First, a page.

With our agency most of our engagements take place somewhere else in the country, but we live and work in Portland. We care deeply about it and we’ve always been a supporter and a friend of my predecessor CEO Drew Mahalic and Meyer Freeman (current COO). When Drew announced his retirement, I was talking to a few other sports marketing and brand peers in the marketplace discussing who’s going to take this job because it was all in our best interests that we find the right person. We are in a great moment, and Drew had built a great base. So how do we build upon that? We were throwing names around and that went on for a couple of months. And then finally, someone said “You would be great at this because your passion for the city and state and your experiences are really relevant to the position and the opportunities ahead of us.” And I was going “no, no, I have a job already.” I just couldn’t get my head around stepping out of my agency because it’s our baby. However, I started thinking harder about it and I decided I don’t necessarily have to close that chapter. I can hand the keys over. We’ve got a great management team in our agency, we’ve been doing it for 24 years. With this is a new challenge and new chapter. I can take all those experiences I had as an entrepreneur in working with brands and events, and apply those to the benefit of the Oregon Sports Authority.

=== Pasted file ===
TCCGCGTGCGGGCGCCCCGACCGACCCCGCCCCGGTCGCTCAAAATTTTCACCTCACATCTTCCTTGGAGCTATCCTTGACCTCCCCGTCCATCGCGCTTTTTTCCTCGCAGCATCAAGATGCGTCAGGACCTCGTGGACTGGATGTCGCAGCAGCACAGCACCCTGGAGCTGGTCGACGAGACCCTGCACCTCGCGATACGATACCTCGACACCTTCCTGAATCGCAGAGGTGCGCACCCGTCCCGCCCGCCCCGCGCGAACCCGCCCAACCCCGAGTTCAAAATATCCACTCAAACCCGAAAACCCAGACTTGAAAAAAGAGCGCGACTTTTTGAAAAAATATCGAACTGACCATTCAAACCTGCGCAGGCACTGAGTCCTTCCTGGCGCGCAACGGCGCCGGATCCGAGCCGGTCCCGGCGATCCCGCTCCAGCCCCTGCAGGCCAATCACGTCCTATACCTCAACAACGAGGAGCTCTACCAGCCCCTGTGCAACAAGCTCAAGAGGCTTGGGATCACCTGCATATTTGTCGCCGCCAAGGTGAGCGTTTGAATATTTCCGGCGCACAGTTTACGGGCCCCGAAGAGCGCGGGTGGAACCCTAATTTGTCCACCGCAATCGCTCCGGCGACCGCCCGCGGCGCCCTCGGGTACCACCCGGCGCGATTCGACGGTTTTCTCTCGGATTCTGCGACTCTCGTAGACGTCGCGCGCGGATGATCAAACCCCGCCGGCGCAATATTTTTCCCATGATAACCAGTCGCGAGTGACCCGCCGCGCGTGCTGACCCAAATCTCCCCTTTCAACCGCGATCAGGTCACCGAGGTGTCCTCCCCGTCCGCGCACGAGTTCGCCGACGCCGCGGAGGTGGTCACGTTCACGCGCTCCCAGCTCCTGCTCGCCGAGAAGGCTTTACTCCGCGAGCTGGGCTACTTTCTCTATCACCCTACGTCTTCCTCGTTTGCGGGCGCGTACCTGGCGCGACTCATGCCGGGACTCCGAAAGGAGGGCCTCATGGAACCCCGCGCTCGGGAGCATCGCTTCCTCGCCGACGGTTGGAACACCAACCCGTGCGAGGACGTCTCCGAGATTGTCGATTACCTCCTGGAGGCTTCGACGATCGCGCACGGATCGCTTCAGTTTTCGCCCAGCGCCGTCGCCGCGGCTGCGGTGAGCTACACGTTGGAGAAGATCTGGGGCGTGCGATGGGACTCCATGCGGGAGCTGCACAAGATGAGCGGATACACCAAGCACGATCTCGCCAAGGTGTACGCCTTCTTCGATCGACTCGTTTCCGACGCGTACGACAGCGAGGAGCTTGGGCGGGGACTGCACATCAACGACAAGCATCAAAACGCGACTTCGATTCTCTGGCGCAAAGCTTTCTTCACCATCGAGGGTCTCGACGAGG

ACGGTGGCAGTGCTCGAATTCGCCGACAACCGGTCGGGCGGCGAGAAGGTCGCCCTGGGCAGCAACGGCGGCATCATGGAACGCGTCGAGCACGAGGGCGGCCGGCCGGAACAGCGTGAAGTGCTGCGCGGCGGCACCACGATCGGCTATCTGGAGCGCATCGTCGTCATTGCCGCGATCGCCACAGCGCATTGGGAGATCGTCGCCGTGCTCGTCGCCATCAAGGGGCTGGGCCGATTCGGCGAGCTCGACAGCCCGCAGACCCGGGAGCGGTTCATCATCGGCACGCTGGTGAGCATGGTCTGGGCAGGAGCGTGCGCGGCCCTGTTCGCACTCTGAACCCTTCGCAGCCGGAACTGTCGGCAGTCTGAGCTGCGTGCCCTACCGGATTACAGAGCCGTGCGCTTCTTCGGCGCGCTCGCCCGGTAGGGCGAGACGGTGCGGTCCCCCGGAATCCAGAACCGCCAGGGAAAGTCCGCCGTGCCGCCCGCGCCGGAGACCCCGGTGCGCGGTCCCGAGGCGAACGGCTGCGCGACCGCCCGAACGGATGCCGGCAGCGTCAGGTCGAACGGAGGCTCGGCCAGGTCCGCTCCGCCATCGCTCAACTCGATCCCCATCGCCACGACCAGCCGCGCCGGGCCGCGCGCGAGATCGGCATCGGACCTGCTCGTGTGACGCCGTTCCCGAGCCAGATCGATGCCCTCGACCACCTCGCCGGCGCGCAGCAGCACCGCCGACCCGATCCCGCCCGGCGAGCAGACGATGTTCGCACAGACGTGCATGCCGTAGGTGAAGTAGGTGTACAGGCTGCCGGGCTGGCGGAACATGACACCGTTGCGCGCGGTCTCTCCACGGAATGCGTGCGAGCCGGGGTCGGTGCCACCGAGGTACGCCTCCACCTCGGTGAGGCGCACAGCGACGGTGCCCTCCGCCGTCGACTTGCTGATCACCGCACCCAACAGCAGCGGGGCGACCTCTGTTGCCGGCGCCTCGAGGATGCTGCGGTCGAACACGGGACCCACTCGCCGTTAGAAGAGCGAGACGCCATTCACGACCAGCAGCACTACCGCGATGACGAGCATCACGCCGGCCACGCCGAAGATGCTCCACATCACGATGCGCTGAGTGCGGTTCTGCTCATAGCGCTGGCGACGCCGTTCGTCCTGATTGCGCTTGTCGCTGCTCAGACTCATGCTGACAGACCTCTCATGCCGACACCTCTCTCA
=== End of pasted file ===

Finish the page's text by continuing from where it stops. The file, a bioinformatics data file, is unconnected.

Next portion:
What are you striving to achieve organizationally?